Friday, April 17, 2009

Taketa / 竹田

(Better Know a City)

Monday, April 6th, 2009
Because I had been busy the last couple weeks, I didn't have a chance to go out exploring, and thus missed the short two week interval in which the cherry blossom trees are in bloom.
This might not seem like a big deal, but the entire country of Japan is designed around cherry blossoms. Every temple, shrine, school ground, and walkway is covered with cherry blossom trees which bloom into beautiful flowers for two weeks, and then go back to being just boring brown trees for the rest of the year.

This year, because we had an unusually warm winter and an early spring, the cherry blossoms came into bloom a few weeks early (throwing off everyone's scheduled "cherry blossom viewing parties" (W)). Every year the cherry blossoms seem to be blooming early. I really hope this is not a sign of an eminent global warming apocalypse. (Everybody knock on wood just in case, and go turn off a couple electrical appliances.)

A Japanese friend suggested that if I wanted to see what was left of the cherry blossoms, I could go down south to Taketa City. "There are ruins of an old castle there, and there are lots of cherry blossom trees around it," she said. She even volunteered to go with me.

Since I've started this project at my home city in Nakatsu and have been gradually working my way out, up until now the farthest town I've been to has been about an hour and a half away. Taketa is much further away, down south near the boarder with Miyazaki. "Even if we take the expressway," my Japanese friend said, "it will take about 3 hours to get there."

However, one of the rules I made for myself on this project is to only take local roads so I can see more of the scenery. I was reluctant to take the highway, and we agreed to try and take the local road down.

I woke up early the next morning at 6:20 AM. This might not seem very early to those of you with normal jobs, but when you usually start work at 1 o'clock in the afternoon, let me tell you 6:20 is the crack of dawn.

I showered, breakfasted, collected my things, and met my friend outside the station at 7:30. We headed down south towards Taketa.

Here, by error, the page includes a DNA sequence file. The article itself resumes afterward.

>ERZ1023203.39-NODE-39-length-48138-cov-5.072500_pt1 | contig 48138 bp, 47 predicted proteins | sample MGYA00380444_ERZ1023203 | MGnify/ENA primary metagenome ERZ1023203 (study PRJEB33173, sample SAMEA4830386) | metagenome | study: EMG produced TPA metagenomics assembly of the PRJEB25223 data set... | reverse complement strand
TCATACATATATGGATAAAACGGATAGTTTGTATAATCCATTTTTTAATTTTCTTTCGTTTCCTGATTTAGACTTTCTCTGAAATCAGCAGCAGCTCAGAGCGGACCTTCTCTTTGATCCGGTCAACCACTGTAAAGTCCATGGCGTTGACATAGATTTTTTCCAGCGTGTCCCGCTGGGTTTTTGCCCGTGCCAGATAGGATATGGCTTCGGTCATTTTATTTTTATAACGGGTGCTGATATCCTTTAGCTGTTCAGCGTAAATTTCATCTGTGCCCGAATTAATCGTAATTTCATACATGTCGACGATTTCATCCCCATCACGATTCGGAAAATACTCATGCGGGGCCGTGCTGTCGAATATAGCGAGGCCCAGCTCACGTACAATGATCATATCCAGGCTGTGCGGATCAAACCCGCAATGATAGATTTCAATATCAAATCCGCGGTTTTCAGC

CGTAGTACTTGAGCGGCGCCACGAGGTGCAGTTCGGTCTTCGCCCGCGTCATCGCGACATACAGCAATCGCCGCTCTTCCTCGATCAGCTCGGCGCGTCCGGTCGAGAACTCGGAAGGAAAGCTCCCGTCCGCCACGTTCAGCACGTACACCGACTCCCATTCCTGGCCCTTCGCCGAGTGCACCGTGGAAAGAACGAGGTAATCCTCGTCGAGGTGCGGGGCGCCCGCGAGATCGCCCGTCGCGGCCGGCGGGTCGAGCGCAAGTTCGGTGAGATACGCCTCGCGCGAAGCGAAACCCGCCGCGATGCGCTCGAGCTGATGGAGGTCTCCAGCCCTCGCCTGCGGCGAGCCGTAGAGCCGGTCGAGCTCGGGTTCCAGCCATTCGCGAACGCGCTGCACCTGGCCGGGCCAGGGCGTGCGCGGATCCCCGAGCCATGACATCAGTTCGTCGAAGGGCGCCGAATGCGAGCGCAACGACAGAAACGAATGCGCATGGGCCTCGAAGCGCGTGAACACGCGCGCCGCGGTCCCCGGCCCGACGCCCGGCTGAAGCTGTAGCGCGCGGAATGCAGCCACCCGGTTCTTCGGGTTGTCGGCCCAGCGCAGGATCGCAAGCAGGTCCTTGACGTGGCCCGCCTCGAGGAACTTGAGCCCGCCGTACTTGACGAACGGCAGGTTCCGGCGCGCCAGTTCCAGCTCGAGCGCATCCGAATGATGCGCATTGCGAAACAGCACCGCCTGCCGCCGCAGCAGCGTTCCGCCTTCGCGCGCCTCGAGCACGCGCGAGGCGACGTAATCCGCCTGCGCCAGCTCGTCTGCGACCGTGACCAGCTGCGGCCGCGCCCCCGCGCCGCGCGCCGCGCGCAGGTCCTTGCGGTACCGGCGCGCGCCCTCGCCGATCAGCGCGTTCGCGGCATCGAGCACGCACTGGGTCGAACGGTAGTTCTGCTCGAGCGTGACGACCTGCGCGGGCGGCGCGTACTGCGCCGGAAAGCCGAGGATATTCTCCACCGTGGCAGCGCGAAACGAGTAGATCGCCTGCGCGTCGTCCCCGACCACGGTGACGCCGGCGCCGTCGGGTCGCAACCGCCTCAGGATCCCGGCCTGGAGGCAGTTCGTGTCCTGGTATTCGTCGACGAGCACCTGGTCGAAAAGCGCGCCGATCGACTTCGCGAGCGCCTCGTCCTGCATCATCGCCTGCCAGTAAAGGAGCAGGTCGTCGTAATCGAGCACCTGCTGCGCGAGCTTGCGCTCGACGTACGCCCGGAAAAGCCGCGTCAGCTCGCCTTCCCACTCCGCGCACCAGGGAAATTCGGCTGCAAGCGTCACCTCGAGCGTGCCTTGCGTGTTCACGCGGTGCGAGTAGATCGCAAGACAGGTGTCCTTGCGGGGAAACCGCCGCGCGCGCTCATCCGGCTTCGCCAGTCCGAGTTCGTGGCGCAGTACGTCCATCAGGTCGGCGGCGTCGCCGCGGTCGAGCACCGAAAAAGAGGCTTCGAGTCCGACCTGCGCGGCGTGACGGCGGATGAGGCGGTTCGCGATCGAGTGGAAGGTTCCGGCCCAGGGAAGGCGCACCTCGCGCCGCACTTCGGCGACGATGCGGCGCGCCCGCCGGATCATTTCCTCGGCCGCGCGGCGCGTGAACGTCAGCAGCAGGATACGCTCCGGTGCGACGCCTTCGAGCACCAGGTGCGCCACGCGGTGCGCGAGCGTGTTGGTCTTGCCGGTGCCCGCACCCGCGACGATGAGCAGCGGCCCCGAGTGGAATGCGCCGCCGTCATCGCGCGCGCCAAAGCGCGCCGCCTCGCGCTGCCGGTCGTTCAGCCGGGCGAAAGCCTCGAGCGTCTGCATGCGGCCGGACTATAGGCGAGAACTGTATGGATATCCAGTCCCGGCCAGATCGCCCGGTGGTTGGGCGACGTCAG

We took the road through Usa, then into Ajimu, and into Yufuin. We stopped at Yufuin to study the map and see which road to take next.

As a tourist city, parking in Yufuin is notoriously difficult to find, but after driving back and forth a couple times we found a supermarket with a large parking lot. We parked the car, and snuck away. "If someone yells at us like the last time, this time I'm just going to pretend I'm a foreigner too," my Japanese friend said.

The cherry blossoms in Yufuin were still in bloom a little bit, and my friend wanted to go to eat breakfast by the river and look at the cherry trees. I, as usual, wanted to spend as much of the day as possible in my designated city, so I argued to drive on straight through to Taketa, but I ended up compromising on this. We sat by the river in Yufuin, and ate a breakfast of french toast and coffee which my friend had prepared.
I took a couple pictures of the river in Yufuin, because I've always thought that my photos never really captured the town's beauty in my previous Yufuin post. Hopefully this does it a bit more justice.

There were several other people out and about enjoying the nice day and the cherry blossoms. There were some mothers and children playing by the river, and my Japanese friend was asked to take a photo of 3 older women standing beneath the cherry trees.

We got back in the car, and followed the Yamanami highway (not really a highway) winding up and down the mountains. Along the way we passed the Kuju Flower park (where I had gone last year as a school excursion with Beppu University).

In fact, it was not until 11:30 that we finally rolled into Taketa. ("I told you we should have taken the expressway," my friend chided me.)
So, unfortunately, I only had about half a day in this city, and I can't say I explored it thoroughly. But we did what we could.

Our first stop was one of the rest stations along the road where we picked up some maps, and I took a picture of the mountains in the background.

We then drove through the town of Taketa on the way to the castle ruins.